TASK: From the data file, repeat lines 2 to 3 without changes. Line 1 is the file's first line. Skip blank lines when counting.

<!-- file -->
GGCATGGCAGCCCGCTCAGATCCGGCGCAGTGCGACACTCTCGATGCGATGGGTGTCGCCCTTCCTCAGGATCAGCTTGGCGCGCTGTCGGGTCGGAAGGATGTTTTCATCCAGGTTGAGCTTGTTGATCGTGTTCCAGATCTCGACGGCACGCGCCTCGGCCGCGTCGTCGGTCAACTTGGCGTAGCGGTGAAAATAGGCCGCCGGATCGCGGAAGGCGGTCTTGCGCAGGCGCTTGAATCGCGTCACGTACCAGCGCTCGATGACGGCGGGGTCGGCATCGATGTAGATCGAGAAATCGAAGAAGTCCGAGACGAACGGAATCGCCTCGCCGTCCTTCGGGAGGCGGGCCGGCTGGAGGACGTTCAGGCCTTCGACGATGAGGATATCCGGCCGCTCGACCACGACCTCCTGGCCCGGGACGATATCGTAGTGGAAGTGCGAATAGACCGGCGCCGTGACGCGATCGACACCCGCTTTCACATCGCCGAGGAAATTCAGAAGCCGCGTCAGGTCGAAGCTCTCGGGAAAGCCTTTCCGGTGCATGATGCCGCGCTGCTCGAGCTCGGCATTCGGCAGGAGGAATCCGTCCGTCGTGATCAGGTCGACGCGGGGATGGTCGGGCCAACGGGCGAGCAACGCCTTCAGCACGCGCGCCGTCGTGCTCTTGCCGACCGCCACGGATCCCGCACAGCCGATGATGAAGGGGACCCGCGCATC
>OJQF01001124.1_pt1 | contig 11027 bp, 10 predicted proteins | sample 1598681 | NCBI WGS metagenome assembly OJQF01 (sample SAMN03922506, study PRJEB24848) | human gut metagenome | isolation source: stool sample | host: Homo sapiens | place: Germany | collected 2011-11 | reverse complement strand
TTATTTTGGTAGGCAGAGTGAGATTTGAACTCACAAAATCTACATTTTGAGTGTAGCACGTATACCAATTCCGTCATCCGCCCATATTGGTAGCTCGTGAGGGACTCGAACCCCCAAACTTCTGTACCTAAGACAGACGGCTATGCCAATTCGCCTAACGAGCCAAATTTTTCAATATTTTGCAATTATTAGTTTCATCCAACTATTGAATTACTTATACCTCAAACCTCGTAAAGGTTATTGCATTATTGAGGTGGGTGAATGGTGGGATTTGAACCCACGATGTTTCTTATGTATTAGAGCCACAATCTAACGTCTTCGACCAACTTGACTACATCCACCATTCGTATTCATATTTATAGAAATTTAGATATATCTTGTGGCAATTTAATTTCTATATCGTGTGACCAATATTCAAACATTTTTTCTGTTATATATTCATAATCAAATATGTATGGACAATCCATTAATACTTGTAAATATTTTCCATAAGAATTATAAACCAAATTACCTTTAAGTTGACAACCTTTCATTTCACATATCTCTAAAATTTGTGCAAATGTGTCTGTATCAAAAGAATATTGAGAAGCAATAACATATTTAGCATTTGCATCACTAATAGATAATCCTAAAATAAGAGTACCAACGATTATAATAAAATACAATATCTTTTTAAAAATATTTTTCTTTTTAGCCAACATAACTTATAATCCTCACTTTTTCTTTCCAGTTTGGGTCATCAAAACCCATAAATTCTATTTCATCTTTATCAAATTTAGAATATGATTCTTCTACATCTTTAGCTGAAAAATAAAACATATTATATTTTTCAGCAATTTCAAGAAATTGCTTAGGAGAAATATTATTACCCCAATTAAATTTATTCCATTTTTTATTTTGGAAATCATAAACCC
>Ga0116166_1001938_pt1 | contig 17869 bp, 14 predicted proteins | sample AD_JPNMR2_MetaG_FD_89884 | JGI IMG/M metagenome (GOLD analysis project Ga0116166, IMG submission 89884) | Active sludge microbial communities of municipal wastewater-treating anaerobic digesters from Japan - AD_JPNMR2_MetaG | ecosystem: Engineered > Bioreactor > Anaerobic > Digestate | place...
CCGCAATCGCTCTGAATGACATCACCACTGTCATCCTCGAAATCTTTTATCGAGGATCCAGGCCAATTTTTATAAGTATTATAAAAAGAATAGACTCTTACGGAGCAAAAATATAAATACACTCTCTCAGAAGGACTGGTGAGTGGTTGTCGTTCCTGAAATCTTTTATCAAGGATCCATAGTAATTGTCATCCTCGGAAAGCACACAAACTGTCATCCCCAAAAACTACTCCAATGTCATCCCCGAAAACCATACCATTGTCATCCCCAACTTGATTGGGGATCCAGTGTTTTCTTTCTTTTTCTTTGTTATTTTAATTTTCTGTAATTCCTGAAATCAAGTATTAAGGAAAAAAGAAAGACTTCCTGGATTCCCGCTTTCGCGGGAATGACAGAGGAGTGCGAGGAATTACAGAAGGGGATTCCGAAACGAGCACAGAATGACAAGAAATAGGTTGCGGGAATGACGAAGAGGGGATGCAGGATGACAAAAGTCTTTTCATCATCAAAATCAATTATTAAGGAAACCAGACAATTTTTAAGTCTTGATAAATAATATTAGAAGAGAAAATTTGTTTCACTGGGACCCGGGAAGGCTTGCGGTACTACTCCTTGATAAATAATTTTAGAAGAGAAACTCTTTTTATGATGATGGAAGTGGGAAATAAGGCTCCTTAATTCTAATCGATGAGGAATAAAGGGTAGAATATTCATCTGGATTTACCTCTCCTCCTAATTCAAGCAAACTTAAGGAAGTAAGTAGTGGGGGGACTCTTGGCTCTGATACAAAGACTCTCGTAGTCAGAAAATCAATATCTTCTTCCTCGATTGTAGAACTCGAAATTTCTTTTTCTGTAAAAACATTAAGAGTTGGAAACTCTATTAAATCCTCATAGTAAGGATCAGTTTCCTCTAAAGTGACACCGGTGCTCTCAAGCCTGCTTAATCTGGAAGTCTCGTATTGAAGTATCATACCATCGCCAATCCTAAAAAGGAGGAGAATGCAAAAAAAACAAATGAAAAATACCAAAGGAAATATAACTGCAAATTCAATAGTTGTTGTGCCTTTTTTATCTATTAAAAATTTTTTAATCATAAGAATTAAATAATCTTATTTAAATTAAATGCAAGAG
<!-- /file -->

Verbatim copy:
>OJQF01001124.1_pt1 | contig 11027 bp, 10 predicted proteins | sample 1598681 | NCBI WGS metagenome assembly OJQF01 (sample SAMN03922506, study PRJEB24848) | human gut metagenome | isolation source: stool sample | host: Homo sapiens | place: Germany | collected 2011-11 | reverse complement strand
TTATTTTGGTAGGCAGAGTGAGATTTGAACTCACAAAATCTACATTTTGAGTGTAGCACGTATACCAATTCCGTCATCCGCCCATATTGGTAGCTCGTGAGGGACTCGAACCCCCAAACTTCTGTACCTAAGACAGACGGCTATGCCAATTCGCCTAACGAGCCAAATTTTTCAATATTTTGCAATTATTAGTTTCATCCAACTATTGAATTACTTATACCTCAAACCTCGTAAAGGTTATTGCATTATTGAGGTGGGTGAATGGTGGGATTTGAACCCACGATGTTTCTTATGTATTAGAGCCACAATCTAACGTCTTCGACCAACTTGACTACATCCACCATTCGTATTCATATTTATAGAAATTTAGATATATCTTGTGGCAATTTAATTTCTATATCGTGTGACCAATATTCAAACATTTTTTCTGTTATATATTCATAATCAAATATGTATGGACAATCCATTAATACTTGTAAATATTTTCCATAAGAATTATAAACCAAATTACCTTTAAGTTGACAACCTTTCATTTCACATATCTCTAAAATTTGTGCAAATGTGTCTGTATCAAAAGAATATTGAGAAGCAATAACATATTTAGCATTTGCATCACTAATAGATAATCCTAAAATAAGAGTACCAACGATTATAATAAAATACAATATCTTTTTAAAAATATTTTTCTTTTTAGCCAACATAACTTATAATCCTCACTTTTTCTTTCCAGTTTGGGTCATCAAAACCCATAAATTCTATTTCATCTTTATCAAATTTAGAATATGATTCTTCTACATCTTTAGCTGAAAAATAAAACATATTATATTTTTCAGCAATTTCAAGAAATTGCTTAGGAGAAATATTATTACCCCAATTAAATTTATTCCATTTTTTATTTTGGAAATCATAAACCC